After the testing fiasco — which began on the first day when students logged on and couldn’t get the test to load — Tennessee has a lot riding on its second try. The state Department of Education has planted its flag in the ground with TNReady and higher standards, touting them as the means to continue Tennessee’s claim of having the nation’s fastest-growing test scores.

PHOTO: TN.gov
Candice McQueen

Education Commissioner Candice McQueen says she’s confident things will go smoothly during the three-week testing window that ends on May 5. Questar, a large-scale testing company based in Minneapolis, will administer TNReady this time around.

“We’re in constant communication, not only internally to make sure everything goes smoothly, but with our test partner,” McQueen said this week during a school visit in Shelby County.

Already, the possibility of widespread technical failures is off the table because most students will take the test on pencil and paper. Delivery problems also have been ruled out. The testing materials arrived this week in shrinkwrapped packets to schools across the state.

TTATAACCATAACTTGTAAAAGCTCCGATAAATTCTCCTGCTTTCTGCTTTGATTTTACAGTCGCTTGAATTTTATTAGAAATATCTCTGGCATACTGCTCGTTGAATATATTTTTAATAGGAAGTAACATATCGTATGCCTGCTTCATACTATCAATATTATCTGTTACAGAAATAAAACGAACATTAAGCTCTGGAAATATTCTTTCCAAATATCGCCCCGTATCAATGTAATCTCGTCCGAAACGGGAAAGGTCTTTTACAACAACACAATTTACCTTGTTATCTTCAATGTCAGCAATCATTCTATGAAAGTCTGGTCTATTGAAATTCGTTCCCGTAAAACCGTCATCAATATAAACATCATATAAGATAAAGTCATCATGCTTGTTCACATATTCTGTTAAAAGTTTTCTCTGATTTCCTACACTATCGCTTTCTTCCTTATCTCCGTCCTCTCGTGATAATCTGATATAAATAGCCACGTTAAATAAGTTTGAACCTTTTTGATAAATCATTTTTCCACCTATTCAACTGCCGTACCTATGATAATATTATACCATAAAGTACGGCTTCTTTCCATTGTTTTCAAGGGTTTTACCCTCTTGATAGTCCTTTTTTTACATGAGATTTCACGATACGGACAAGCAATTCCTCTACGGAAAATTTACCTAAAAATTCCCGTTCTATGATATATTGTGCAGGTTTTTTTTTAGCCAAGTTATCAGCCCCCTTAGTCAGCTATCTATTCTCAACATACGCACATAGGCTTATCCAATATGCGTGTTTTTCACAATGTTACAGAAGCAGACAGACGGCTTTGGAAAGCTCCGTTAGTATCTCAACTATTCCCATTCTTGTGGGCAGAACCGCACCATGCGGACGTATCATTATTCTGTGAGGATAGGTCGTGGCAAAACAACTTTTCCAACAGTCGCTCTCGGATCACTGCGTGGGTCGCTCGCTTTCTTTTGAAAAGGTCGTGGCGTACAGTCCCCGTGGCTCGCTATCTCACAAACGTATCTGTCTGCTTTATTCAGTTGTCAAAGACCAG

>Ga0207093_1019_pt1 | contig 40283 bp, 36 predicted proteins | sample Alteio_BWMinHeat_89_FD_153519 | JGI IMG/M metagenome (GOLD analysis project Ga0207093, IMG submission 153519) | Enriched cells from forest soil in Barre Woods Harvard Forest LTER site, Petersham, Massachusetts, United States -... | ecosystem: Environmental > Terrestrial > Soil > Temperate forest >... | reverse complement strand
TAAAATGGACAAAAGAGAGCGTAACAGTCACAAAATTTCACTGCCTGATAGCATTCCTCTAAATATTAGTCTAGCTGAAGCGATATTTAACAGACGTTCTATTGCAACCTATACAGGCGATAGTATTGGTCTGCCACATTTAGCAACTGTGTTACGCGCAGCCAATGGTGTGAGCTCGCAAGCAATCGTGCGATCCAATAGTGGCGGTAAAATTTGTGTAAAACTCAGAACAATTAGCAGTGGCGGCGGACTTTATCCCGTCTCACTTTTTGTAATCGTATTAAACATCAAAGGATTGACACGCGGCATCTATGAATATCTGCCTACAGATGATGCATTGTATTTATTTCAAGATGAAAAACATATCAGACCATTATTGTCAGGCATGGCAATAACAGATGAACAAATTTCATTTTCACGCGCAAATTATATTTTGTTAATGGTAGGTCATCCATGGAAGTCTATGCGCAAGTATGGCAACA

Still, some teachers are concerned whether the test will match what they’ve been told to teach. And that anxiety will hover until this summer when they receive their students’ scores — results that also will figure into teachers’ evaluations.

“Your pay is connected to the way your students perform,” said Tikeila Rucker, a Memphis teacher and president of the local affiliate of the Tennessee Education Association union. “We don’t know what to expect, since it’s a new test.”